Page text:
So why am I here? Because there is something important to me about being present with others, hearing the Word and partaking of “the gifts of God for the people of God.” Despite the humanness, the politics, the need of those in power to hold on to power, Sunday morning worship helps reconnect me with who I am and my relationship to God. My week ahead needs that moment of kneeling with my brother and sister parishioners and receiving the Bread and Wine.
And getting back to Athanasius and Arius and the debate over the incarnation and the Trinity, Wendy has a new perspective.
Marcella Althaus-Reed claims the holiness of this underside: though authorities claim that God has “declared us, made us, irredeemably lost in the eyes of the church and Christian ethics, yet it is not we who are lost.” We are not only not lost, we are called to interpret the incarnation as a witness to the nonviolent and unlimited efficacy of divine love. This love is the self-manifesting beauty of nondual Divine Eros: from the infinite and mysterious depths of Divinity, beauty emerges. Nonduality expresses something of this mystery; love expresses its healing efficacy. The incarnation reveals and heals because it expresses the nonduality of love in the world. Lovers of the Divine in the past and the present, many of whom are despised by the institutional church, bear witness to this nonviolent love.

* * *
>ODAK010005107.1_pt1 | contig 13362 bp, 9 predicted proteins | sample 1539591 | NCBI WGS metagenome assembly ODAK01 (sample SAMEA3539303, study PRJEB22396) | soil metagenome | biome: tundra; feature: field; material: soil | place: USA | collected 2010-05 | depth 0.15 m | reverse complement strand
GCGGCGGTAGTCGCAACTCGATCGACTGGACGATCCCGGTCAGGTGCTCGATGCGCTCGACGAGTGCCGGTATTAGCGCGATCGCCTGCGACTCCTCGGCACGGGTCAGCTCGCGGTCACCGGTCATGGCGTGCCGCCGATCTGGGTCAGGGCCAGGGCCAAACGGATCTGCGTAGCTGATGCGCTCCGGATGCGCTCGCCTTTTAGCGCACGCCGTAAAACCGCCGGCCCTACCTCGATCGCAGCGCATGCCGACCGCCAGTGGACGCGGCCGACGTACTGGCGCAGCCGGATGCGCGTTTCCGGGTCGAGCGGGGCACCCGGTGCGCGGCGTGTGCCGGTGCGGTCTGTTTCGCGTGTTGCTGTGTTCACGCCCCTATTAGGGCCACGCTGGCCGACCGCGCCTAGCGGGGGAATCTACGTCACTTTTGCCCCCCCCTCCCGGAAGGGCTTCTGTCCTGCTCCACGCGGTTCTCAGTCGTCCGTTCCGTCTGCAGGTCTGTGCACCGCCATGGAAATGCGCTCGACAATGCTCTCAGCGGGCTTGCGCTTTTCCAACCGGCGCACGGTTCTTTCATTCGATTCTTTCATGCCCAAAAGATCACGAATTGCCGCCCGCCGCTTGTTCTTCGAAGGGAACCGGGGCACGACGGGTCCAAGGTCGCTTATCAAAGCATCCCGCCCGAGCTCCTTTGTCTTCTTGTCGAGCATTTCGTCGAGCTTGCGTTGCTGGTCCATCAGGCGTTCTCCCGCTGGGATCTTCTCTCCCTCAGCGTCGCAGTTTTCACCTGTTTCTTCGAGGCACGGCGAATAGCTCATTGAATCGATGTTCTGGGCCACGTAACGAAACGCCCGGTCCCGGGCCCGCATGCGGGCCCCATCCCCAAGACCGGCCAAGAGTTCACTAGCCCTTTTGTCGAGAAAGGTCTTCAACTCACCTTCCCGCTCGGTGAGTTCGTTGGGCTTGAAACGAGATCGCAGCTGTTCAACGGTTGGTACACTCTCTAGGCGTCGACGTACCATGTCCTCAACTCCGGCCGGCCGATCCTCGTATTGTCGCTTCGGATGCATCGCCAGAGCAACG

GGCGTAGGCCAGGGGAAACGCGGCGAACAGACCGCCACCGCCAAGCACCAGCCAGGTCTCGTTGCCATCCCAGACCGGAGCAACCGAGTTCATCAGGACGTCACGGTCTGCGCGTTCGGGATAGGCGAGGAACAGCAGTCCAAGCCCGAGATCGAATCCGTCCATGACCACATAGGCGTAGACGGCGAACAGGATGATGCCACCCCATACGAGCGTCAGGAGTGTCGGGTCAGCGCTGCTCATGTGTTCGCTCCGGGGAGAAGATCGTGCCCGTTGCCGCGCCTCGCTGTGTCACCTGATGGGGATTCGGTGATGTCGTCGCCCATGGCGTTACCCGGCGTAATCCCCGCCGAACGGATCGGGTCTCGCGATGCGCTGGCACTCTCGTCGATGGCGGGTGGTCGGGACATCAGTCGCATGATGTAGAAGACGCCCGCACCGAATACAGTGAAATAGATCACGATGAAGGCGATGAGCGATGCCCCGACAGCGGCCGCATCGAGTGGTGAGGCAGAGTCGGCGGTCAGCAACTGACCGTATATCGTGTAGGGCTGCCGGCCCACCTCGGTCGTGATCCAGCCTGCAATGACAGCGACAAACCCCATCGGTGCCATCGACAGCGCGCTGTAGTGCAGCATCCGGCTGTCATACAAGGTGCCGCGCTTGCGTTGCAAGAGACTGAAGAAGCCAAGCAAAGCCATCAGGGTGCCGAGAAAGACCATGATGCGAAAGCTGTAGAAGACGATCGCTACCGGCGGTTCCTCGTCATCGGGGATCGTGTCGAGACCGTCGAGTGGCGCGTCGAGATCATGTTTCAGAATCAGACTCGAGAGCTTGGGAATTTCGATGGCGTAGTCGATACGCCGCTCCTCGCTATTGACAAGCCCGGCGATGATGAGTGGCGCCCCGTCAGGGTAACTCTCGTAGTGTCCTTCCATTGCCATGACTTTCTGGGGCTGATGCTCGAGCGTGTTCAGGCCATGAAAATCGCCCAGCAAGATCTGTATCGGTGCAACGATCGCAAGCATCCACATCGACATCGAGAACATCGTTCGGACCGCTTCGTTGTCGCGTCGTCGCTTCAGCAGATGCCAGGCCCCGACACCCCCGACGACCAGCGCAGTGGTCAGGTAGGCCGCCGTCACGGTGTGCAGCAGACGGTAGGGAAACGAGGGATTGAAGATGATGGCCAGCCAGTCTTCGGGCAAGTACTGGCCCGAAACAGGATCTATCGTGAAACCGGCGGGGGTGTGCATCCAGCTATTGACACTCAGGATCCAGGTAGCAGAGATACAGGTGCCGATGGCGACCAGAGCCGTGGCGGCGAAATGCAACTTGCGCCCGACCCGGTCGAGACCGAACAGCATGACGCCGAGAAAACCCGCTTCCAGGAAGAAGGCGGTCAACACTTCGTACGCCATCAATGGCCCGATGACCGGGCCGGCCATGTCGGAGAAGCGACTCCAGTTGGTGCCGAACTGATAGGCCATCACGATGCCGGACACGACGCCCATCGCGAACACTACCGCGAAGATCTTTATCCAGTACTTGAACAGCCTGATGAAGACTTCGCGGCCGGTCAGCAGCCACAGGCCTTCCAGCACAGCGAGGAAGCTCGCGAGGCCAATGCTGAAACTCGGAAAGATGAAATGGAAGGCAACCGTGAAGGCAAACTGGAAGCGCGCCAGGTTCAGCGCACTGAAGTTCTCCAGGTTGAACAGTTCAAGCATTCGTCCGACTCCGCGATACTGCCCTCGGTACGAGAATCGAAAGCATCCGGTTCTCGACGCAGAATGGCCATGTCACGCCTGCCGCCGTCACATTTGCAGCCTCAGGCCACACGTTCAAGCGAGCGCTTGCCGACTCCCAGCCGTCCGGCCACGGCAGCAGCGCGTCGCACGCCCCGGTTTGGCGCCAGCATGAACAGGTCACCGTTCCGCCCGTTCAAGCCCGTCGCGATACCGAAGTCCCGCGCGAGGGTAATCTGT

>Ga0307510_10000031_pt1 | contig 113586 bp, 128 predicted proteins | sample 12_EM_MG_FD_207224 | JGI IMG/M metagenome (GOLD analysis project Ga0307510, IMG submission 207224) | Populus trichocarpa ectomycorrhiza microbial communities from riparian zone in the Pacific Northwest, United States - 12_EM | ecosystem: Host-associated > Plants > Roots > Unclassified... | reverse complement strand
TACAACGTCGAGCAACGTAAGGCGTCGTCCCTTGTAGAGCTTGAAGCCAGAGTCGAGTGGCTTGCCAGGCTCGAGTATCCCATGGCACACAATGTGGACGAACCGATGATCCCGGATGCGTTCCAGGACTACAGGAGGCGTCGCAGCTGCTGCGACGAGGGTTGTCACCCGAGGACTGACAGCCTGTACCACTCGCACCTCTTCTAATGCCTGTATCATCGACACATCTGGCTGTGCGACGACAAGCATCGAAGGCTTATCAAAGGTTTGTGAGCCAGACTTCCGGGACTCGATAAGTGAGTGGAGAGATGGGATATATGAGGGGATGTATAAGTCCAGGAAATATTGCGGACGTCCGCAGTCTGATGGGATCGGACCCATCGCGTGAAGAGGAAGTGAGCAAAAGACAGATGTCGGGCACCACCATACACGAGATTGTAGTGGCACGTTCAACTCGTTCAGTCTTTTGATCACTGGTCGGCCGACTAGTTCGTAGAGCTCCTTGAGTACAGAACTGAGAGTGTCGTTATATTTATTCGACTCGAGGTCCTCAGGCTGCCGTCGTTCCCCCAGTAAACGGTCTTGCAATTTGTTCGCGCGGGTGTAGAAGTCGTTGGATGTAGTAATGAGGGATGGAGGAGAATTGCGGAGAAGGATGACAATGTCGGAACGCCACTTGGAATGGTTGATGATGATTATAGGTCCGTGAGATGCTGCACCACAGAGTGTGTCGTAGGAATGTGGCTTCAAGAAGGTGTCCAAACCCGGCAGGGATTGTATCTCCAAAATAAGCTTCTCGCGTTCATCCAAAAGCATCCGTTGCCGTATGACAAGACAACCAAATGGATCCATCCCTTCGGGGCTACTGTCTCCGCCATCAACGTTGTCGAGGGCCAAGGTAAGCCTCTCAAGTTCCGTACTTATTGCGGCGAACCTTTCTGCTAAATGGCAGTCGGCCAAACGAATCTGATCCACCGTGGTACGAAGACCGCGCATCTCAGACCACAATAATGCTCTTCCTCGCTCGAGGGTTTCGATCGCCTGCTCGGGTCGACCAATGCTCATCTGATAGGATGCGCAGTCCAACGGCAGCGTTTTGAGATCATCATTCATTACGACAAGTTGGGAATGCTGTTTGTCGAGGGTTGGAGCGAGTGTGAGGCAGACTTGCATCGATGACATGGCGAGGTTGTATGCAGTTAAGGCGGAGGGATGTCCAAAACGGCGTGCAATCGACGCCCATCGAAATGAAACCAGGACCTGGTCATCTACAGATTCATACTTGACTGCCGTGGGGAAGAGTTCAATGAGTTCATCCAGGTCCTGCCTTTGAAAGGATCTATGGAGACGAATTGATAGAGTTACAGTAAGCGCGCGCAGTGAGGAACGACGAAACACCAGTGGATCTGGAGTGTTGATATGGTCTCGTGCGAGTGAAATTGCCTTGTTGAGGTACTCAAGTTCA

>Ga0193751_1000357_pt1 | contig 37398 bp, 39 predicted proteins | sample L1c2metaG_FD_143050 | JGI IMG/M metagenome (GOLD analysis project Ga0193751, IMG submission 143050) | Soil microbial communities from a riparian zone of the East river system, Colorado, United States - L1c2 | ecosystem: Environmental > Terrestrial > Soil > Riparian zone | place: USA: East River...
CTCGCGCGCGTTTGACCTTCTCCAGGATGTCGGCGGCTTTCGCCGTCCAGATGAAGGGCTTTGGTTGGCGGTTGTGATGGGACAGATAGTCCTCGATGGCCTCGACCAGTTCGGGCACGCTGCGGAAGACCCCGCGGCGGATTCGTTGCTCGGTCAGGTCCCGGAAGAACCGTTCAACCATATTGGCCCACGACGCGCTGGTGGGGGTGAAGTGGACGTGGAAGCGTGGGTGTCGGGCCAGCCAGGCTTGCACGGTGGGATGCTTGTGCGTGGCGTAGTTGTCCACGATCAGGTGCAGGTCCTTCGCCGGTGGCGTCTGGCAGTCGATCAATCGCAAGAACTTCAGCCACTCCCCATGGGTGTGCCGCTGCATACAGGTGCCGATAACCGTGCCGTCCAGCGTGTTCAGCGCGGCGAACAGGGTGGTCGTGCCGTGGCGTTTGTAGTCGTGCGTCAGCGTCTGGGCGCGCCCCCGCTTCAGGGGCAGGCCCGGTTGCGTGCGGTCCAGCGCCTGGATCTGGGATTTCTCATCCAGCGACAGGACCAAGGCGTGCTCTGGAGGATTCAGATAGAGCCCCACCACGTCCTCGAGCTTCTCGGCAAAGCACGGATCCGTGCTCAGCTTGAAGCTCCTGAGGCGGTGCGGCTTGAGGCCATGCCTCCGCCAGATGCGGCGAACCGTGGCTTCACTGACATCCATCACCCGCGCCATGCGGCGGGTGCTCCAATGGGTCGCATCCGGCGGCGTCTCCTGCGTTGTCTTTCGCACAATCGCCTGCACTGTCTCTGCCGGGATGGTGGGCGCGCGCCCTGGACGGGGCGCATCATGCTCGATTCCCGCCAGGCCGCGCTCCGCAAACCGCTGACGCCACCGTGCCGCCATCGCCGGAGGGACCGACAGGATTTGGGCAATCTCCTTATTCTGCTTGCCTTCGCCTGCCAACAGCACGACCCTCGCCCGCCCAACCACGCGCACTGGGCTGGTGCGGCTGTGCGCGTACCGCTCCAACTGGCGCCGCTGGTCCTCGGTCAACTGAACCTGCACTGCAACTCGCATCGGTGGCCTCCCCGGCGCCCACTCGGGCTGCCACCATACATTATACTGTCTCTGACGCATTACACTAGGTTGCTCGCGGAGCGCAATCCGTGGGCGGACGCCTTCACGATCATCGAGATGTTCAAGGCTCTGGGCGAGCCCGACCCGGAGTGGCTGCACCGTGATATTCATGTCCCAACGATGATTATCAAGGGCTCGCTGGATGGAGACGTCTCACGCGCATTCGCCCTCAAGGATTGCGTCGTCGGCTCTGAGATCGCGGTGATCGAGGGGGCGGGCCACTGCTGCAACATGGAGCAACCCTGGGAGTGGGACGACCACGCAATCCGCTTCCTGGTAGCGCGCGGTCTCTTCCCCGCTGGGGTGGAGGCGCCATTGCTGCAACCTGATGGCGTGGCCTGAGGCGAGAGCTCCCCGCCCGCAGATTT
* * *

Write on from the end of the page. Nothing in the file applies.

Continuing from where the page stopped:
I like where she is going with this.
Two of my Episcopal online resources, the Episcopal Café and the Episcopal News Service were writing about Communion and baptism in the Episcopal Church this week. Episcopal Café had multiple separate stories, including one by Jim Naughton and one by Theresa Johnson. Both focused on remarks made by Presiding Bishop Katharine Jefferts Schori at a town hall meeting in North Carolina early this year. ENS had a more detailed discussion of the subject, including mention of resolutions before the General Convention this year regarding whether baptism is required to receive Communion.
I knew that canon law says that one must be baptized to receive Communion, and I know that all of the Episcopal churches of which I have been a part, either as a member or visiting on a one-time basis, have ignored that statute. Canon 1.17.7, as it is worded, is indeed stark: “no unbaptized person shall be eligible to receive Holy Communion in this Church.”
In answer to a question, Jefferts Schori said that “the Communion table is not a place for discipline. The communion table is a place of welcome, and it’s not a place to turn people away from.” At the same time, she said, “If we’re aware that there are people coming to the table who have not been baptized, it’s time to do something.” She suggested some kind of “on-call baptism.”